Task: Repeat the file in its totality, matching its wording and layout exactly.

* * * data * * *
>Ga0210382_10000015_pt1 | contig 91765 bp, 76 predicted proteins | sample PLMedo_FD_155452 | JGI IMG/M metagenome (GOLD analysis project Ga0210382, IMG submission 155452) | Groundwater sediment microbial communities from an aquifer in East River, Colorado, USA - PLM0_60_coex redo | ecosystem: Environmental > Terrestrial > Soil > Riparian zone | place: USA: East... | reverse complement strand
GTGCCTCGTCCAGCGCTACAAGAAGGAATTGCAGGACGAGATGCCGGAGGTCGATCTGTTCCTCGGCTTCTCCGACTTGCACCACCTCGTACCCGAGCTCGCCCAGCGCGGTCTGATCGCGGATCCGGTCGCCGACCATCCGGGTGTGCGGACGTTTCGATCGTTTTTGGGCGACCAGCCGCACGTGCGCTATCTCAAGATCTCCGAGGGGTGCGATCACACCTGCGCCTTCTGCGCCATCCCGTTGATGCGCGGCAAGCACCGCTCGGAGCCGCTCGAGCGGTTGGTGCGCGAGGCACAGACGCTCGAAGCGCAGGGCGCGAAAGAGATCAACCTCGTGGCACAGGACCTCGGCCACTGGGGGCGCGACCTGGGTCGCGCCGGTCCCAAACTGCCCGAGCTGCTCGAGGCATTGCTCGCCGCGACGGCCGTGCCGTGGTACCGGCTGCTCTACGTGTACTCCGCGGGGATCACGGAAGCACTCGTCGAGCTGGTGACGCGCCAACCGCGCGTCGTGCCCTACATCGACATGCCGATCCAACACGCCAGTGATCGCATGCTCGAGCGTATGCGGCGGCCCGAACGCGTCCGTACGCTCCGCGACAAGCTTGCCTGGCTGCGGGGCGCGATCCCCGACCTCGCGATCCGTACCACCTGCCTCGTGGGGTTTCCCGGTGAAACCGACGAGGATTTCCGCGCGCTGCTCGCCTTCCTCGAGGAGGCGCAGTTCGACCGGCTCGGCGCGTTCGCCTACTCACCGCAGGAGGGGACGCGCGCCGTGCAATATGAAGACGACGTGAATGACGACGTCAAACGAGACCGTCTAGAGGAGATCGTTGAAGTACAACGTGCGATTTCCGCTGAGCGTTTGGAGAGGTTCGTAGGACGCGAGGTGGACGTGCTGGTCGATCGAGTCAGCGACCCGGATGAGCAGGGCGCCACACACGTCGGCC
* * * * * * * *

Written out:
>Ga0210382_10000015_pt1 | contig 91765 bp, 76 predicted proteins | sample PLMedo_FD_155452 | JGI IMG/M metagenome (GOLD analysis project Ga0210382, IMG submission 155452) | Groundwater sediment microbial communities from an aquifer in East River, Colorado, USA - PLM0_60_coex redo | ecosystem: Environmental > Terrestrial > Soil > Riparian zone | place: USA: East... | reverse complement strand
GTGCCTCGTCCAGCGCTACAAGAAGGAATTGCAGGACGAGATGCCGGAGGTCGATCTGTTCCTCGGCTTCTCCGACTTGCACCACCTCGTACCCGAGCTCGCCCAGCGCGGTCTGATCGCGGATCCGGTCGCCGACCATCCGGGTGTGCGGACGTTTCGATCGTTTTTGGGCGACCAGCCGCACGTGCGCTATCTCAAGATCTCCGAGGGGTGCGATCACACCTGCGCCTTCTGCGCCATCCCGTTGATGCGCGGCAAGCACCGCTCGGAGCCGCTCGAGCGGTTGGTGCGCGAGGCACAGACGCTCGAAGCGCAGGGCGCGAAAGAGATCAACCTCGTGGCACAGGACCTCGGCCACTGGGGGCGCGACCTGGGTCGCGCCGGTCCCAAACTGCCCGAGCTGCTCGAGGCATTGCTCGCCGCGACGGCCGTGCCGTGGTACCGGCTGCTCTACGTGTACTCCGCGGGGATCACGGAAGCACTCGTCGAGCTGGTGACGCGCCAACCGCGCGTCGTGCCCTACATCGACATGCCGATCCAACACGCCAGTGATCGCATGCTCGAGCGTATGCGGCGGCCCGAACGCGTCCGTACGCTCCGCGACAAGCTTGCCTGGCTGCGGGGCGCGATCCCCGACCTCGCGATCCGTACCACCTGCCTCGTGGGGTTTCCCGGTGAAACCGACGAGGATTTCCGCGCGCTGCTCGCCTTCCTCGAGGAGGCGCAGTTCGACCGGCTCGGCGCGTTCGCCTACTCACCGCAGGAGGGGACGCGCGCCGTGCAATATGAAGACGACGTGAATGACGACGTCAAACGAGACCGTCTAGAGGAGATCGTTGAAGTACAACGTGCGATTTCCGCTGAGCGTTTGGAGAGGTTCGTAGGACGCGAGGTGGACGTGCTGGTCGATCGAGTCAGCGACCCGGATGAGCAGGGCGCCACACACGTCGGCC